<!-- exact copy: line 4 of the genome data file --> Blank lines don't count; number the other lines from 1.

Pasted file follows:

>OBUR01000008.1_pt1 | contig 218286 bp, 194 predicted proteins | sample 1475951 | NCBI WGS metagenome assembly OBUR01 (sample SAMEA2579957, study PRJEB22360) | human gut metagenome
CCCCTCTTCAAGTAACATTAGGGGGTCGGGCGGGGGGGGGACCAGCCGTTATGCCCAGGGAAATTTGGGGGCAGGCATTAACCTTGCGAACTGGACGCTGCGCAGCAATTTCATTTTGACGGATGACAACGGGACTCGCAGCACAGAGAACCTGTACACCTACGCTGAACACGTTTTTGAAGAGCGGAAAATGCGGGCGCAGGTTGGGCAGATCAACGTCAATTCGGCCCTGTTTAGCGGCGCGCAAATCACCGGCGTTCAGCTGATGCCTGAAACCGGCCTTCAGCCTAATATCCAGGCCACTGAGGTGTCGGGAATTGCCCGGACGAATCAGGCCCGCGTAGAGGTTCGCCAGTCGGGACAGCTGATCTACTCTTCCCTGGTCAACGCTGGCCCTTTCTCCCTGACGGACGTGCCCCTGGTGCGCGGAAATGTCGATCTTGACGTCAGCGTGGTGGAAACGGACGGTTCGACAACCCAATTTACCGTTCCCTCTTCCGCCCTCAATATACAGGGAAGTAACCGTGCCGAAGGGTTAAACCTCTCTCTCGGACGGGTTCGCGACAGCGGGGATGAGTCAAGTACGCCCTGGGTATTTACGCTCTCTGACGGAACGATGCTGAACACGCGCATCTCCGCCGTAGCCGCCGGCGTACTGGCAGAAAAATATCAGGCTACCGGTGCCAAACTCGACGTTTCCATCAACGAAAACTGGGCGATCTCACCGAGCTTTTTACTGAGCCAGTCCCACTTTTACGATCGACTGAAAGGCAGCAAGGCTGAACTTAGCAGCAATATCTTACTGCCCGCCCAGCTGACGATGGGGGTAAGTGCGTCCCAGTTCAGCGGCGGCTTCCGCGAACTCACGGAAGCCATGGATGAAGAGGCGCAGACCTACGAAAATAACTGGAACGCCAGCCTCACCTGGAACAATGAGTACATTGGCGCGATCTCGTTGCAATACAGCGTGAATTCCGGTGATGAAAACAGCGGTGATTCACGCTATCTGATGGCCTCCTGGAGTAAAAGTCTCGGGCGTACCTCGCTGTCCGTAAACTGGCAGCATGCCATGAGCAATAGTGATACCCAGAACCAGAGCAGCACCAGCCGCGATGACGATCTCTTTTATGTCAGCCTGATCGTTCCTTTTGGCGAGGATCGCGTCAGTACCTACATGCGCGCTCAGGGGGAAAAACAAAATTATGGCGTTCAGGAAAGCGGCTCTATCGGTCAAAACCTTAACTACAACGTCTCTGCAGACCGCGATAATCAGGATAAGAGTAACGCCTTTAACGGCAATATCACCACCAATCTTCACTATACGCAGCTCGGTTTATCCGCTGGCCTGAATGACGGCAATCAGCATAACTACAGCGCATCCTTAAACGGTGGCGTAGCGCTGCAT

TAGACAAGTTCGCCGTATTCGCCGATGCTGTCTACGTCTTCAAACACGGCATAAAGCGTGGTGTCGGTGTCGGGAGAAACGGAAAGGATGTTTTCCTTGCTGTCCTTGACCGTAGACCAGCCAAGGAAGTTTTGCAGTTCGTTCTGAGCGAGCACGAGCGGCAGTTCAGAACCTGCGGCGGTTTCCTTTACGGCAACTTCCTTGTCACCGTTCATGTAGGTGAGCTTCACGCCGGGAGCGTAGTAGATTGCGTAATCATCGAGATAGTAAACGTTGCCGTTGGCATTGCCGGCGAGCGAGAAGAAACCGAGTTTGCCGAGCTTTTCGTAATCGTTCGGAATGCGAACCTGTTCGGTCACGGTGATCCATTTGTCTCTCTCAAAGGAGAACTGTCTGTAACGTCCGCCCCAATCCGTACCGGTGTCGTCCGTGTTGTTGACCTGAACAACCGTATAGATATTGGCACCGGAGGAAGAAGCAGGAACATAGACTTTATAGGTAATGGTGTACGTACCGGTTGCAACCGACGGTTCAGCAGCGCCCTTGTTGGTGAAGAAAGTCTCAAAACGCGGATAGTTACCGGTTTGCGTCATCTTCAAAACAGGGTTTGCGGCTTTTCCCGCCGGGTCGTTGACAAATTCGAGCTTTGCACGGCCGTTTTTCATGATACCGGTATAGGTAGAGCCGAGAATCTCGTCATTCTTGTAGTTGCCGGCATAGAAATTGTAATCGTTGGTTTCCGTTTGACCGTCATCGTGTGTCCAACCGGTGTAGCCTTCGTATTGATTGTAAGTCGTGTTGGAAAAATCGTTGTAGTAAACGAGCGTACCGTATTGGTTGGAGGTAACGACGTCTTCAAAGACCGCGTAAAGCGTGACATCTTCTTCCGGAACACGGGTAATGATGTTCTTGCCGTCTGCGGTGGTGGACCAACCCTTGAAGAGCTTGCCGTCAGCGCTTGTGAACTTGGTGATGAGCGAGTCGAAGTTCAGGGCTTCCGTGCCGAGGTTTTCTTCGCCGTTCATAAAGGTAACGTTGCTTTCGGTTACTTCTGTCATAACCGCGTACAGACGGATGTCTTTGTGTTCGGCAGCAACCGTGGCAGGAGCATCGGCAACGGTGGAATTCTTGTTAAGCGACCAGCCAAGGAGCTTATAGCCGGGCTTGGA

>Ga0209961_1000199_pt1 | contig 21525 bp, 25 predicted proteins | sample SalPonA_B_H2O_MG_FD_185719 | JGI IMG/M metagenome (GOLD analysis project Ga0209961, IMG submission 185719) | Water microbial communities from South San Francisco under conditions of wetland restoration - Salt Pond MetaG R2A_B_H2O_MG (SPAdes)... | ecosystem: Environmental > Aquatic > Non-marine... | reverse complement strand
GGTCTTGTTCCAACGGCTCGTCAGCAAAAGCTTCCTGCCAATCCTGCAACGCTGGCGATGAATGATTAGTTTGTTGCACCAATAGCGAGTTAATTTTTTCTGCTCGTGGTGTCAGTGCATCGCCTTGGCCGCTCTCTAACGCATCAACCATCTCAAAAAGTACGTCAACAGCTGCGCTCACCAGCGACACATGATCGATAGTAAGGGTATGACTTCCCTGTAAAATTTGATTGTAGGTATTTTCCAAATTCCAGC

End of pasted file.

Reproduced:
>Ga0209961_1000199_pt1 | contig 21525 bp, 25 predicted proteins | sample SalPonA_B_H2O_MG_FD_185719 | JGI IMG/M metagenome (GOLD analysis project Ga0209961, IMG submission 185719) | Water microbial communities from South San Francisco under conditions of wetland restoration - Salt Pond MetaG R2A_B_H2O_MG (SPAdes)... | ecosystem: Environmental > Aquatic > Non-marine... | reverse complement strand